Greetings, my darlings! Are you having a fun summer? Now, on to the articles…
Aaron Giovannone, a comrade at Jacobin discussed the anti-Russian xenophobia of Chernobyl on the 6th:
“On its face, this is a message that should appeal to the Left. But in its substance, Chernobyl is limited to this moralistic, personalized critique of power. It’s a political vision stemming from the Russiagate investigation, which sees the flaws of the Trump administration as rooted not in the class forces that existed before it, and which will exist afterward, but in the sinister machinations of a few bad elites. It’s this worldview that leads Chernobyl to disastrous historical distortions — which conveniently serve to discredit not just the far right, but its historical socialist opponents.”
On the 8th, Angela Morrison of Film School Rejects, celebrated one of my celebrity boyfriends, Jake Gyllenhaal, whom I once married in a dream:
“With the films Prisoners (2013), Enemy (2013), and Nightcrawler (2014), Gyllenhaal began to turn toward portraying darker, more twisted characters. As Detective Loki in Prisoners, Gyllenhaal plays an isolated, obsessive man who nervously and compulsively blinks, and in scenes where he confronts dangerous criminals, his aggression toward them hints at a violent rage hiding beneath his nervous exterior.”
Also on the 8th, Adam Wears recounted times when pop culture inspired terrible crimes over at Cracked:
“We’re forever debating how much pop culture affects people’s brains, because about 80% of our personalities are based on Back To The Future Part II. It would be nice to know we aren’t alone, even though we definitely deserve to be. So here’s a point in favor of entertainment having more influence than one might think: Even criminals can’t help but work it into what they do.”
In yet another article from the 8th, Bryan O’Donnell of 25 Years Later, talked about the greatness of Deadwood‘s Calamity Jane:
“For countless reasons, HBO’s Deadwood is one of the best dramas ever made. It has the perfect blend of action, complexity, and heartbreaking moments. Creator David Milch’s brilliant and unique dialogue make Deadwood a show that sounds and feels like no other.
But really what makes Deadwood special is its characters and the relationships of those characters. It’s difficult to find a non-memorable character on this show—even minor characters who could very easily fade into the background are given chances to shine (e.g., Richardson).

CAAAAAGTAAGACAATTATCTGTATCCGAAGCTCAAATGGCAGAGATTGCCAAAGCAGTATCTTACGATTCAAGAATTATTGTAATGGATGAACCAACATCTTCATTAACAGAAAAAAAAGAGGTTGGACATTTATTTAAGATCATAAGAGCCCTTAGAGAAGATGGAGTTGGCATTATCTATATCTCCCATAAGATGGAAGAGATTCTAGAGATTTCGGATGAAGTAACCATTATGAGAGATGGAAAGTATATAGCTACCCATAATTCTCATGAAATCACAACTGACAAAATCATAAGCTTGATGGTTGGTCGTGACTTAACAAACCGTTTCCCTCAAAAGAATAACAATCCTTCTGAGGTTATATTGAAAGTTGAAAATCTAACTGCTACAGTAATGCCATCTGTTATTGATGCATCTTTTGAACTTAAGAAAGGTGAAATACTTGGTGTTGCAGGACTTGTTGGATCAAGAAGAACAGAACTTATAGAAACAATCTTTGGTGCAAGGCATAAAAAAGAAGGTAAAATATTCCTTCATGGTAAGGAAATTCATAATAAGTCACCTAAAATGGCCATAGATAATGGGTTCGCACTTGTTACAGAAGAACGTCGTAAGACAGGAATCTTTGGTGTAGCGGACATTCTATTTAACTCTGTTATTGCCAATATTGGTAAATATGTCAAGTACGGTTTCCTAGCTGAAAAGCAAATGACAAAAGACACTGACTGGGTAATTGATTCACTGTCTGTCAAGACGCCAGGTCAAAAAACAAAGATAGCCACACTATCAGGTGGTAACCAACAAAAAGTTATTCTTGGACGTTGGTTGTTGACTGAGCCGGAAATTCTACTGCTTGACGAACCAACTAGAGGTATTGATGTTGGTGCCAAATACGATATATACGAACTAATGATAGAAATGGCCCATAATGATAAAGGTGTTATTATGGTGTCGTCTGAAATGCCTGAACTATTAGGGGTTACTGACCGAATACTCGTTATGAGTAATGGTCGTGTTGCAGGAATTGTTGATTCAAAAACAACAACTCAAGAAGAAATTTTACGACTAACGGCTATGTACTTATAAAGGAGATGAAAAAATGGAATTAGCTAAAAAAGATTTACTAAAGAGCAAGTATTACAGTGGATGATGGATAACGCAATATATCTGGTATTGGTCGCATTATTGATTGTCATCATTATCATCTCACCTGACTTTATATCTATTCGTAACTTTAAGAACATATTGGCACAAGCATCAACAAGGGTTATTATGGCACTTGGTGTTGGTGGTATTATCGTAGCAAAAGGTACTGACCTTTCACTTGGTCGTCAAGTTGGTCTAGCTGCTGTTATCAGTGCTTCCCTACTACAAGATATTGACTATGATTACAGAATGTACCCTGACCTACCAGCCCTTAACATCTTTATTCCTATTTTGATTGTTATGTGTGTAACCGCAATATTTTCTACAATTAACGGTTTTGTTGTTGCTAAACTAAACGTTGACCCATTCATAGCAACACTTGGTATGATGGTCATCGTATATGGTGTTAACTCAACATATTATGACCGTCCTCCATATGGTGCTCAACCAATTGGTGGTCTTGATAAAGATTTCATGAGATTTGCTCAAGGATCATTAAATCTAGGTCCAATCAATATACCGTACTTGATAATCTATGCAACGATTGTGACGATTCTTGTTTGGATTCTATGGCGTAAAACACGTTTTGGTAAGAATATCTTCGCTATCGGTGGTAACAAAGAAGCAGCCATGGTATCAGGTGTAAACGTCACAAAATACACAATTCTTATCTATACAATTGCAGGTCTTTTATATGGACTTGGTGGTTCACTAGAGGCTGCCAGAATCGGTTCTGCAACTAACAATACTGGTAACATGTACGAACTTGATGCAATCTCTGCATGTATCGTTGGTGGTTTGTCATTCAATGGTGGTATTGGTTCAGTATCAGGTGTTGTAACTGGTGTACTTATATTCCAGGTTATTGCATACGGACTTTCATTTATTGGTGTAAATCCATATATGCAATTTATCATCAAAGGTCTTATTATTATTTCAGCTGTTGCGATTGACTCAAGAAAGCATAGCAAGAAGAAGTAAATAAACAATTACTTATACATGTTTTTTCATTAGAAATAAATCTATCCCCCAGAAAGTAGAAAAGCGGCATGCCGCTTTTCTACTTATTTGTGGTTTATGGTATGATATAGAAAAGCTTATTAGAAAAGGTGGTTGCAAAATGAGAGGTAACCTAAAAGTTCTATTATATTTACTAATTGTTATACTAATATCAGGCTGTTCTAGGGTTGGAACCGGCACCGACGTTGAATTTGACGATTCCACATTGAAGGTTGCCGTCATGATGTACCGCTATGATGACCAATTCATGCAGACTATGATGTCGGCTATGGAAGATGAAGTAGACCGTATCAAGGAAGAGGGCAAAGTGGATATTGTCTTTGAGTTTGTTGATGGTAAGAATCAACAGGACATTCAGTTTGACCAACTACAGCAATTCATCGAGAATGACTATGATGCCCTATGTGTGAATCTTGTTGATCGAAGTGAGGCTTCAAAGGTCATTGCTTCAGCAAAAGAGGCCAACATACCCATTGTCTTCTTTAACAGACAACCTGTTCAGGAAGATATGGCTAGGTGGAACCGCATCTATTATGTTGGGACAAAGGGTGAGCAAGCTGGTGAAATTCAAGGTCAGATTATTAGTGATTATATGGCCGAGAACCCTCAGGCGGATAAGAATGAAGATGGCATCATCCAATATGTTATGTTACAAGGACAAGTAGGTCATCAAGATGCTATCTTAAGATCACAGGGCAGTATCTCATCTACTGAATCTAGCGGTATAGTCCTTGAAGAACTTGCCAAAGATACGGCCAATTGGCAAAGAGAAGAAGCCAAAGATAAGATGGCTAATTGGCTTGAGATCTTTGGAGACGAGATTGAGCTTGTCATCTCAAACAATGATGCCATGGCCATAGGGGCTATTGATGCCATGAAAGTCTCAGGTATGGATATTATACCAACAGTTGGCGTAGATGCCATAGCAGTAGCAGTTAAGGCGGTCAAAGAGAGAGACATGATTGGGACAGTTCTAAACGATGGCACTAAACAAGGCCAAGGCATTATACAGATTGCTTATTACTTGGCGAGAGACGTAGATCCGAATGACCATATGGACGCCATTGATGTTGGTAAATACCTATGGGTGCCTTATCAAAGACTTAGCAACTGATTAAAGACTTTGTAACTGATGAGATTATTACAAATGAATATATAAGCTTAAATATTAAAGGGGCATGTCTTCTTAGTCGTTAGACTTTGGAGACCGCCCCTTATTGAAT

However, among all the greats in Deadwood—Seth Bullock (Timothy Olyphant), Trixie (Paula Malcomson), Al Swearengen (Ian McShane), I could go on—for me the top of the class is Jane Canary, otherwise known as Calamity Jane.”
The 8th was a good day for pop culture, because on that day, Kelley L. Carter also gave us a terrific interview with Tracy Morgan for The Undefeated:
“2019 has been Morgan’s comeback year.
Yes, he’s been working steadily since a triumphant return 14 months after his accident to host Saturday Night Live, the show that made him famous.
But 2019 is where the payoff begins.”
Ruth Graham talked about the end of Christian bookstores on the 11th on Slate:
“No one is mourning the opportunity to buy ‘Jesus junk’ in person. But Christian bookstores did more than sell garbage and suppress ‘dangerous’ books. They also served as discovery centers for books slightly outside their readers’ comfort zones.”
Finally, on the 11th, Dave Schilling remembered both Rip Torn, and Artie, his character from The Larry Sanders Show, on Vulture:
“That Rip Torn could bring a character to life who was both a complete sycophant but also intensely likable was a testament to his genius as an actor. Artie’s smile — the same overwhelmingly broad smile Torn would deploy throughout his storied career — was certainly insincere. At least it was when attached to a line in which Artie had to assure Larry that, in fact, his ass wasn’t that big. Artie’s dedication to the show, and to its eponymous host, was so complete and unwavering that he wouldn’t even let a cancer diagnosis get in the way. Rarely is that more clear than in how Artie relates to Janeane Garofalo’s character, Paula.”